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Mount Lorette (17 Apr 2023) 10 Raptors

Mount Lorette
Alberta, Canada

Daily Raptor Counts: Apr 17, 2023
Species Day’s Count Month Total Season Total
Turkey Vulture 0 0 0
Osprey 0 0 0
Bald Eagle 1 42 128
Northern Harrier 1 2 2
Sharp-shinned Hawk 2 9 9
Cooper’s Hawk 0 4 4
Northern Goshawk 0 9 20
Broad-winged Hawk 0 0 0
Swainson’s Hawk 0 0 0
Red-tailed Hawk 4 23 24
Ferruginous Hawk 0 0 0
Rough-legged Hawk 0 3 5
Golden Eagle 2 314 1753
American Kestrel 0 1 1
Merlin 0 4 5
Gyrfalcon 0 0 0
Peregrine Falcon 0 0 0
Prairie Falcon 0 0 0
Unknown Accipiter 0 3 5
Unknown Buteo 0 0 1
Unknown Falcon 0 1 1
Unknown Eagle 0 10 20
Unknown Raptor 0 2 2
Total: 10 427 1980
Observation start time: 05:00:00
Observation end time: 20:00:00
Total observation time: 14.5 hours
Official Counter Lori Anderson
Observers: Rick Robb

Six people stopped by the site.

At Dawn, the sky was almost cloudless and snow crystals filled the air, blown in from the snow clouds over the SW side of the valley. There was a thin layer of powder on the trail and much more was to come throughout the morning. A wind warning was in effect and the snow plumes on the ridges confirmed the very strong winds. At one point, a large snow tornado swirled on the Olympic Summit and another formed upriver. At ground level, the winds were also strong all day with gusts over 30 km/h, and even toppled over a heavy metal chair. Both ridge and ground winds blew from the SW. After 9:00 it started snowing intermittently until about 15:00 with a few very intense squalls, and it wasn’t until 18:00 that the valley had clear skies and finally allowed passage for two Golden Eagles. The temperature went up and down all day between 0 and 4 degrees.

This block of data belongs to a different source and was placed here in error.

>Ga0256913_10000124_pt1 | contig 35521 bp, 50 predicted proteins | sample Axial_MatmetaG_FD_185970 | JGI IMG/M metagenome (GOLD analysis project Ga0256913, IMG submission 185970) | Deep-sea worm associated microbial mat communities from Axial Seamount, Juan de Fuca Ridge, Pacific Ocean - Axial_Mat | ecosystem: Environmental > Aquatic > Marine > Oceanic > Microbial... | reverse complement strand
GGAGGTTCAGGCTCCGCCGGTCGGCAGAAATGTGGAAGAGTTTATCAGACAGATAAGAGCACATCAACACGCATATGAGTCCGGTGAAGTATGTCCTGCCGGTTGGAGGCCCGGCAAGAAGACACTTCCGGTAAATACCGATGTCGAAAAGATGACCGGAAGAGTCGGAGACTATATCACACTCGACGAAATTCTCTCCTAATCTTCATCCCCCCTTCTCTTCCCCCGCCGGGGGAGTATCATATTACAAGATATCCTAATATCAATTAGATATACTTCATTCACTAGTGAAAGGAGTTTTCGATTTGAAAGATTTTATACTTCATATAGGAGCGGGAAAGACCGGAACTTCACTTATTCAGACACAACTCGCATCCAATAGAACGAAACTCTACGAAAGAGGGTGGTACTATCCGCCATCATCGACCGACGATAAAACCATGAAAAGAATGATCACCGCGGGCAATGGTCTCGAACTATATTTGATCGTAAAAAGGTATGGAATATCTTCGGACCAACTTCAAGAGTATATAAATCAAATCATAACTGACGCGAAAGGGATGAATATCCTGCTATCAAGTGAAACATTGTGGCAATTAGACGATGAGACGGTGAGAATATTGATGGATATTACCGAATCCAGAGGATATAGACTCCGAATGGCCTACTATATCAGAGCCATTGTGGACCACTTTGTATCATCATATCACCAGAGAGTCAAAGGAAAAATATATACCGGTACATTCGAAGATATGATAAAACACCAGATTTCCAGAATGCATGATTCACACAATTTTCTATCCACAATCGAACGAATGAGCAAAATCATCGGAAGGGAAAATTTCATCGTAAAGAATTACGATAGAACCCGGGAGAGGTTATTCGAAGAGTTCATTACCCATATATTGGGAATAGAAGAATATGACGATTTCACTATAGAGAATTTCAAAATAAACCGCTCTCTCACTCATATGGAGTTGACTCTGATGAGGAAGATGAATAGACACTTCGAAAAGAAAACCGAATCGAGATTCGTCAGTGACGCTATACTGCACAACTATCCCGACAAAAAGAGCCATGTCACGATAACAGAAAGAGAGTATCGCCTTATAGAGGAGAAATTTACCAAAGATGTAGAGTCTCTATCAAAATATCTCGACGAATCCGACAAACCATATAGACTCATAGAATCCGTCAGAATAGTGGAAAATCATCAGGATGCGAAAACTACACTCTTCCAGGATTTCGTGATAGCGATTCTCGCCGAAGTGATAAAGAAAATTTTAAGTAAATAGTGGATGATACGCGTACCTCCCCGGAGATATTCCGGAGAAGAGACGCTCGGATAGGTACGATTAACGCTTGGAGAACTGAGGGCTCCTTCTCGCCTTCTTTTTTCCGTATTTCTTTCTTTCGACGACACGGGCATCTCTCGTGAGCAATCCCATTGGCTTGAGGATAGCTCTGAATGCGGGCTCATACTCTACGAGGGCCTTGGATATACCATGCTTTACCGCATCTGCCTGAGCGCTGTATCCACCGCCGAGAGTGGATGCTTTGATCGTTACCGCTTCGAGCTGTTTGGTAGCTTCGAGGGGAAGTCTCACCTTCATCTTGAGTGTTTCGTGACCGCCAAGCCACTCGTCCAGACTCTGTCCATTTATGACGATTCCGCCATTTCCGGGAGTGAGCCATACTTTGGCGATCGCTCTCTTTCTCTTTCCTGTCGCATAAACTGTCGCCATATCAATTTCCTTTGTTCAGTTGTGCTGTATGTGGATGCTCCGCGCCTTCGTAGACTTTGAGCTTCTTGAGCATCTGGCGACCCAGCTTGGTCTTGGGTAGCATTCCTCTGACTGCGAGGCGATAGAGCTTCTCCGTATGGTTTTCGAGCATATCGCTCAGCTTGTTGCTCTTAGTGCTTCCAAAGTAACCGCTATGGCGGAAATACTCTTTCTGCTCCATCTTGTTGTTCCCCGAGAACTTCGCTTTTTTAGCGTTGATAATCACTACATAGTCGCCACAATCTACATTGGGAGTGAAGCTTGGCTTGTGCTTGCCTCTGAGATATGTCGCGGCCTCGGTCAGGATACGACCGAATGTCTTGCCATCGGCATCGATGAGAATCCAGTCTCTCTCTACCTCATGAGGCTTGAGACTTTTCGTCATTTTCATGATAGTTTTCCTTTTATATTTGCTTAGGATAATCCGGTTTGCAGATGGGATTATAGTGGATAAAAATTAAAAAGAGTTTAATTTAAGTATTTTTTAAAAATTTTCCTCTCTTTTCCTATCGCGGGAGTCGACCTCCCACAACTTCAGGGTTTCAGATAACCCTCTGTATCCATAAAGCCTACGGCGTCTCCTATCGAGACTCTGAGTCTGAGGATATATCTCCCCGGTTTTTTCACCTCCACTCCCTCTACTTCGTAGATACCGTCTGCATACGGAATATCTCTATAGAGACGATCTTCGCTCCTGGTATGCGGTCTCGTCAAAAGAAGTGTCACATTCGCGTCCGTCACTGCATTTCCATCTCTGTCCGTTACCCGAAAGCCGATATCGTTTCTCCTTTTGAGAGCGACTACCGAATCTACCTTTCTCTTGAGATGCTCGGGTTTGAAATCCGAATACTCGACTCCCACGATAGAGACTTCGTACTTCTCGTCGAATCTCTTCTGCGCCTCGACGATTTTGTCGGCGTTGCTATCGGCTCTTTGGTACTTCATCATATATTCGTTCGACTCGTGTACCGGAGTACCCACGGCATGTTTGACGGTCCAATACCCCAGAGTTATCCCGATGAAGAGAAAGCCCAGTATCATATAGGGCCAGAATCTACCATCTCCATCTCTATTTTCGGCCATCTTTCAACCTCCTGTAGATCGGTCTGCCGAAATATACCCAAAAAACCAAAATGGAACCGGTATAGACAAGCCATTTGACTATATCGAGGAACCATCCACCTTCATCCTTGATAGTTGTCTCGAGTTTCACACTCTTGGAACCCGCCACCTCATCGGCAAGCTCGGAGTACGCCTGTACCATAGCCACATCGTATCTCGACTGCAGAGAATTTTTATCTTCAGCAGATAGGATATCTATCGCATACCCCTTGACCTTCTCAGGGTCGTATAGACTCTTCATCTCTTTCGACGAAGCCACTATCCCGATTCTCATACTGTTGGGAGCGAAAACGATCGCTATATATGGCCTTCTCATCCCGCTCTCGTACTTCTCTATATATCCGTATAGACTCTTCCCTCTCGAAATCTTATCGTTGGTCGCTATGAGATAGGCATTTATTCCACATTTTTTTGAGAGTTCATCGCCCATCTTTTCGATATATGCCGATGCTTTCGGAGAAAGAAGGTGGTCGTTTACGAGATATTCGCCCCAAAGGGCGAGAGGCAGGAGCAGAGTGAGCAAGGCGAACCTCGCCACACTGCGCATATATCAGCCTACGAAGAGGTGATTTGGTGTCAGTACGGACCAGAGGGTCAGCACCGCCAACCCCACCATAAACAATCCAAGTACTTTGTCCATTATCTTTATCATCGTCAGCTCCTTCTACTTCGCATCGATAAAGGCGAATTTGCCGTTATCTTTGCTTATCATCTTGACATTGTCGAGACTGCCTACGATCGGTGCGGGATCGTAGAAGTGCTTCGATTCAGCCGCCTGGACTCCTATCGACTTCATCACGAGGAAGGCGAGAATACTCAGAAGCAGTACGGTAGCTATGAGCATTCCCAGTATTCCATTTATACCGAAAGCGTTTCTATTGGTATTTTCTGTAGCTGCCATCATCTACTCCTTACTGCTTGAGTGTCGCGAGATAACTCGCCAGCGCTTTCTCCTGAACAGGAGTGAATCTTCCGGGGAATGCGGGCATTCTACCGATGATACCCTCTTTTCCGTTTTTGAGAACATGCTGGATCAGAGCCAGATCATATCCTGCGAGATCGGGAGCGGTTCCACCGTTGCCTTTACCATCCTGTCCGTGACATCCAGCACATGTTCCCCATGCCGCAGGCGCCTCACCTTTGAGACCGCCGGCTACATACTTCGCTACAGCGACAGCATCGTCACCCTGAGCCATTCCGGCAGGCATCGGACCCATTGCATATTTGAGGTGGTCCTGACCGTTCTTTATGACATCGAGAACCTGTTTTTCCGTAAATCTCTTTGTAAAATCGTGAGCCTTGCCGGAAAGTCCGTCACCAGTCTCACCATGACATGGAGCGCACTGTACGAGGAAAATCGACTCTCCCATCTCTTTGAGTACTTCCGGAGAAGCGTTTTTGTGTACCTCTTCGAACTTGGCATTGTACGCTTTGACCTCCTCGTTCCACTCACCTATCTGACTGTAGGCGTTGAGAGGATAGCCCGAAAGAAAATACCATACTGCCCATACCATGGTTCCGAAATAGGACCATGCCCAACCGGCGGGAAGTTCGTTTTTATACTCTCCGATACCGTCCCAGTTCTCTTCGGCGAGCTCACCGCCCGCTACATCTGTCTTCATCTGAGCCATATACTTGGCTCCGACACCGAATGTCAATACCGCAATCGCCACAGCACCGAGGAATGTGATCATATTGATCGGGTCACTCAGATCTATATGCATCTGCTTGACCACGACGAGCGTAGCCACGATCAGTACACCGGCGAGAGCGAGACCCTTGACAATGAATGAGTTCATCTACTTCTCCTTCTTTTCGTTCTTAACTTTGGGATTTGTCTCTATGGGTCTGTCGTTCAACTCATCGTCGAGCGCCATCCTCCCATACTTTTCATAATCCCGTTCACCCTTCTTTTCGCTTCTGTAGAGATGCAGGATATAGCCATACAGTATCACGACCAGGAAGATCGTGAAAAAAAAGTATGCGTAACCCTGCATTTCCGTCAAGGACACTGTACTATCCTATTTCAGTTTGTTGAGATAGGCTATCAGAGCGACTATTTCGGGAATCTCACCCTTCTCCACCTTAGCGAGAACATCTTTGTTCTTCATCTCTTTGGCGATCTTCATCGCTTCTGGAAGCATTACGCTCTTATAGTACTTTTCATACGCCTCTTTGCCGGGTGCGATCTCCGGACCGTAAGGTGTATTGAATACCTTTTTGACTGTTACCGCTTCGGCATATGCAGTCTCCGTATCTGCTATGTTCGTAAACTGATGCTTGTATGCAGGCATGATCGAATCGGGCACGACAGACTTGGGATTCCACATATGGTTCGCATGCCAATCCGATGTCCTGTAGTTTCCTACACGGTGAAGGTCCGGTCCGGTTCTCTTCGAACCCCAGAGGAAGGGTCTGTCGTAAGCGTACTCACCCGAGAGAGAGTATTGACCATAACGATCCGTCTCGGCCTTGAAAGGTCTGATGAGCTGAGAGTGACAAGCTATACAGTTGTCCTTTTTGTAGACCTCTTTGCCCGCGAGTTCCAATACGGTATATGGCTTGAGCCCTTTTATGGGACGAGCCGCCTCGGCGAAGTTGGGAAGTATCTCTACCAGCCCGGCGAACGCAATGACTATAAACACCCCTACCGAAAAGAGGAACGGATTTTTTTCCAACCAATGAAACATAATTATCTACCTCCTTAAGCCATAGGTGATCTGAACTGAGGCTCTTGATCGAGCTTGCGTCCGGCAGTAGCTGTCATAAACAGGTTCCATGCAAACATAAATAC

Raptor Observations:
Most of the few migrants seen today flew high over the center of the valley, but later after the snow storms passed, they used the eastern ridges. A very funny thing happened today. We were observing one of the resident Golden Eagles fly southward directly overhead and a Bald Eagle came into view heading northward passing it on the same path and at the same level as if it were a two-way highway. Migrant Raptors: 2 Golden Eagles (1a, 1u), 1 adult Bald Eagle, 4 Red-tailed Hawks (3 adults, 1 dark/intermediate adult), 1 Northern Harrier (adult female), 2 Sharp-shinned Hawks (2u). Non-migrant Raptors: Resident Golden Eagles were seen hunting a few times but not performing display behavior. Oddly, the resident Goshawks were neither seen nor heard the entire day. A light morph adult Red-tailed Hawk circled while hunting over the meadow and later another with the same characteristics was seen a few times kiting and soaring while hunting over Hummingbird plume. I think it might be the same one, and has set up shop in the area.

Non-raptor Observations:
Before the snowstorm, the morning meadow was teaming with activity and song. Northern flickers called out continuously for hours, Robins and Juncos sang and a pair of Mountain Bluebirds embellished the tree tops. + American Robins, 2 Hairy Woodpeckers, + Common Ravens, 2 Red-breasted Nuthatches, + Dark-eyed Juncos 4 Canada Geese, 2 Northern Flickers. 1 Common Goldeneye, 4 Mallards, 1 Pileated Woodpecker, 1 Ruffed Grouse (tracks). Very frisky Red Squirrels.

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Count data submitted via Dunkadoo – [Project Details]